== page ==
Today, July 20th, 2015 marks the 46th anniversary of the first manned mission to the moon. For most, it commemorates an amazing achievement that blended innovation, American ingenuity and most importantly science.
But for 22 million Americans, that event was one of the greatest lies science has ever told.
Distrust of science is running rampant in our society. For proof, look no further than a recent Pew Research Center Study that highlighted just how far apart scientific opinion is from the views of Americans on a variety of science issues. There is a 40 point difference in opinion on the safety of pesticides between scientists, who overwhelmingly assert they re safe, and the average American. Similar large gaps in opinion exist on issues like animal research, vaccines and evolution. But the biggest gap, at 51 points, is on the safety of genetically modified foods.
How did the public stray so far from science on this issue that more than half of Americans believe GMOs are unsafe to eat?
There will be many answers and opinions on this question, however, one of the main culprits that has been driving a wedge between the public and scientists on GMO safety has been Non-Government Organizations (NGOs). These include groups including Consumer Reports, Friends of Earth, Green Peace, Organic Consumers Association, and others are all very vocal about their anti-GMO stance.
What makes these groups particularly dangerous is the amount of trust people put in NGOs. According to a report by Edelman, 63 percent of people trust NGOs, the highest level of trust for any institution (others include media, government and businesses). This is how GreenPeace gets away with complete lies printed on its website like this: Giant agribusiness firms insist that GMO crops are not harmful to humans...But scientists know we simply don t have enough evidence to make that claim.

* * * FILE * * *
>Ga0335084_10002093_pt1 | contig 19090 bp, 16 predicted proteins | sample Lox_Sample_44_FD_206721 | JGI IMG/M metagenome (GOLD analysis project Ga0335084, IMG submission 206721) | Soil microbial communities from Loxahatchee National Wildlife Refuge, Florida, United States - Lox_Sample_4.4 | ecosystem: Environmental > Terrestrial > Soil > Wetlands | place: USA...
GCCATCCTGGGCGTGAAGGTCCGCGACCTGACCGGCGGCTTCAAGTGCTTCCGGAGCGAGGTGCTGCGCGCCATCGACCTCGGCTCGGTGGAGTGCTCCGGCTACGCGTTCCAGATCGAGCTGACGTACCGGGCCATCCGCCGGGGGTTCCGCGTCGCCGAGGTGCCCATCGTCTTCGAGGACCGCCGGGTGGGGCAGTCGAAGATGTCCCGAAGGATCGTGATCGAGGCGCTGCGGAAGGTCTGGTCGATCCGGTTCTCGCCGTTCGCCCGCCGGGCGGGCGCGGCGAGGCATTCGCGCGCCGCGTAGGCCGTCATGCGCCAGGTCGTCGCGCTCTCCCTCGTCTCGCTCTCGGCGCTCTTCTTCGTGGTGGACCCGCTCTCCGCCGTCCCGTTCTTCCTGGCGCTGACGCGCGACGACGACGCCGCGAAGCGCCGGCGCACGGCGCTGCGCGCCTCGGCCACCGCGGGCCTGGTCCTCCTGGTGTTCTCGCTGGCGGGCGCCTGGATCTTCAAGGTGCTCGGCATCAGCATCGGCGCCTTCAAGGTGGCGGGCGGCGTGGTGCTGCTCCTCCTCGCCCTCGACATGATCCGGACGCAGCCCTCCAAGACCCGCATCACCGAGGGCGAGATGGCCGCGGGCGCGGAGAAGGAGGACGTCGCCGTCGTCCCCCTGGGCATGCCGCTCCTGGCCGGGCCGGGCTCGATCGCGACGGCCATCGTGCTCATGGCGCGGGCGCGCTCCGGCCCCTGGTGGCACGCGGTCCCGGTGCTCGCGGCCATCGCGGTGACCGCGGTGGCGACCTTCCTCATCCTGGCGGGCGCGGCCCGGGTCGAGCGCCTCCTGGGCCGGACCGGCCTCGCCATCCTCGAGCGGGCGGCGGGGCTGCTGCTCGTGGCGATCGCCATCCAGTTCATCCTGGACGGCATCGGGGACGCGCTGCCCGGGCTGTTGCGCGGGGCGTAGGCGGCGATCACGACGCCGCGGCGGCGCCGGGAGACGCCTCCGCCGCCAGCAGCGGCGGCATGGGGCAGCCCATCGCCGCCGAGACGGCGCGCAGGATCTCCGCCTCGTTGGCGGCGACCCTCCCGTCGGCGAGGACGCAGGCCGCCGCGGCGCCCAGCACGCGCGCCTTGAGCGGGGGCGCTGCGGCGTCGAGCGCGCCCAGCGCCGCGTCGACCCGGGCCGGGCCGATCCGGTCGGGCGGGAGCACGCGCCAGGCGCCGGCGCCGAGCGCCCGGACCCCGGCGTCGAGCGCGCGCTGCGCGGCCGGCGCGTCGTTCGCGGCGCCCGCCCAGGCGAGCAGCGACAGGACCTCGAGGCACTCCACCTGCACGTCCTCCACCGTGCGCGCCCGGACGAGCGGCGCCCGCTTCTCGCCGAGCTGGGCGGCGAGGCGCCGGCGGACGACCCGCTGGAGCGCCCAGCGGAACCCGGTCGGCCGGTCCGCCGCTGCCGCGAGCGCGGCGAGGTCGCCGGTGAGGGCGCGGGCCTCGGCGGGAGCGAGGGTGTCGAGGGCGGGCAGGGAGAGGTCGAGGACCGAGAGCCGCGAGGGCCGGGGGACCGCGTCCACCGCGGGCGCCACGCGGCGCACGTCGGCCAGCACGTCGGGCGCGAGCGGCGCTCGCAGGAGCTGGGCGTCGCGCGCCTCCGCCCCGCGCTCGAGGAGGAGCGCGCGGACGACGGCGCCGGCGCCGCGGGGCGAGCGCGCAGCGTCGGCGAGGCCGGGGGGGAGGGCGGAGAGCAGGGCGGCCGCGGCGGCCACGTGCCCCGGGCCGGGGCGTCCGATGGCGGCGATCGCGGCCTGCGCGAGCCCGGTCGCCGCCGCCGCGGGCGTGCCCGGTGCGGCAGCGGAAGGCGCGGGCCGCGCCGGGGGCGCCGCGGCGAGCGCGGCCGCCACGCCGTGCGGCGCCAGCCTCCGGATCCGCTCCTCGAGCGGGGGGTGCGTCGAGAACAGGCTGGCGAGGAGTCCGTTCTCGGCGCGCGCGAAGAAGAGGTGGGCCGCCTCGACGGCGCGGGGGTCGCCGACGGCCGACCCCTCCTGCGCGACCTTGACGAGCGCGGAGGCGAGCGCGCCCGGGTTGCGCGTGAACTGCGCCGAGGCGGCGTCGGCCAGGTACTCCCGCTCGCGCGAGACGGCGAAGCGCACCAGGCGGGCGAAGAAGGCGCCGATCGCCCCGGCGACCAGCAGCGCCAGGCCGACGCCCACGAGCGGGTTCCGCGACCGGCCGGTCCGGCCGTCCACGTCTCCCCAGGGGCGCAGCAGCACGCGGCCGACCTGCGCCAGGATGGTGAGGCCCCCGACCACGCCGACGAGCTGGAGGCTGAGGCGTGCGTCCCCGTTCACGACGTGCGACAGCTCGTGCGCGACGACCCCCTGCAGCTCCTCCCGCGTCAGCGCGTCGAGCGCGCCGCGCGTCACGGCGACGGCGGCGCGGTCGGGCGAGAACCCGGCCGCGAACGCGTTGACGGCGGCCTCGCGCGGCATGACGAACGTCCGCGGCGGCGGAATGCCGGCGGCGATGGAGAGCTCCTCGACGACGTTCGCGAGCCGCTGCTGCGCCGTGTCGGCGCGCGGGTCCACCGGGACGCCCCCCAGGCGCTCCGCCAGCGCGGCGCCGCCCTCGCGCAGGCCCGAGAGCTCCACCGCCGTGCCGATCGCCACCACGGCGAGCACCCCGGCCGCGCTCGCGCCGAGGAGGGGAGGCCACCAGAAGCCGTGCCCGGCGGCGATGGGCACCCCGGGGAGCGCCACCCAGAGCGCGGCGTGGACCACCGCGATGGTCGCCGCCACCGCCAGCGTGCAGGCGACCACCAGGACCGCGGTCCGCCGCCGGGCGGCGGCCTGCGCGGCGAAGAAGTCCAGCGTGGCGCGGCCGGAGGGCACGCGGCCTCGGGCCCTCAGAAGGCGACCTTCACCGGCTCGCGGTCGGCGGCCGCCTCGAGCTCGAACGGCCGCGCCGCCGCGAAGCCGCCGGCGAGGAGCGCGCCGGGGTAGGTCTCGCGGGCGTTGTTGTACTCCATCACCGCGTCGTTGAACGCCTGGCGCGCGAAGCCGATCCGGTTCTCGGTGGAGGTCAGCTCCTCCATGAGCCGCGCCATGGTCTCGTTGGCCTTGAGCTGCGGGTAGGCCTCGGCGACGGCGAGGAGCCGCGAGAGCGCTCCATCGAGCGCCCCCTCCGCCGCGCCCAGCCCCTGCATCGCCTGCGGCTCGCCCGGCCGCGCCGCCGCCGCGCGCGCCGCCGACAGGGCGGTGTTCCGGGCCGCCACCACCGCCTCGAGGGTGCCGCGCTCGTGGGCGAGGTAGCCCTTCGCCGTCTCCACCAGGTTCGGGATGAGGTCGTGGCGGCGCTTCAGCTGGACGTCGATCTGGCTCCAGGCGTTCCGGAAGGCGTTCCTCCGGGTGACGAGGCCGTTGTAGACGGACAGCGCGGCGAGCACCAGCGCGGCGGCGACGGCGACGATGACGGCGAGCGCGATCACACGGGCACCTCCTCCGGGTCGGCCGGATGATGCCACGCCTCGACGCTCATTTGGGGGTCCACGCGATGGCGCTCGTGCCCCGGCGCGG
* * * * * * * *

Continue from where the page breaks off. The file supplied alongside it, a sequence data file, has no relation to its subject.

NGOs may hold the public s trust because there is a perceived lack of conflict of interest. Governments are run by politicians that are perceived to be controlled by political donations, while businesses and often media outlets are run by profits and bottom line thinking which corrupts their dealings.
For many people the question is framed like this: who do you trust -- Monsanto or GreenPeace? The former is seen as an evil seed and greedy chemical company the latter is seen as a benevolent protector of the environment.
But these perceptions are not based in fact. Quite the opposite. GMOs and pesticides are safe for you to consume and GreenPeace has been known to destroy the land they swear they protect. In some places, GreenPeace is such a threat to the study of agriculture, more money is spent on protecting the land from GreenPeace and other similar groups than is spent conducting the science.
Fortunately, there is another side to this coin. Many prominent, respected NGOs support the safety of GMOs: The American Medical Association, the American Association for the Advancement of Science, The National Academy of Science, The Royal Society of Medicine, and The World Health organization, just to name a few. Their opinions are well respected by the public on most issues, except for when they voice their support for GMOs -- then all of a sudden their motivations are called into question.
So why do people trust one set of groups over the other? It probably has nothing to do with the identity of the NGOs and more to do with how effective fear-mongering and conspiracy theories are influencing popular opinion. An independent scientist who asserts GMOs are safe is seen as having something to hide. However, when the Organic Consumers Association says GMOs can be toxic, allergenic or less nutritious than their natural counterparts, they are seen as exposing the truth. Just like with the moon landing, the evil government is trying to cover it up while the heroes on the message boards are out there on the front lines exposing the conspiracy.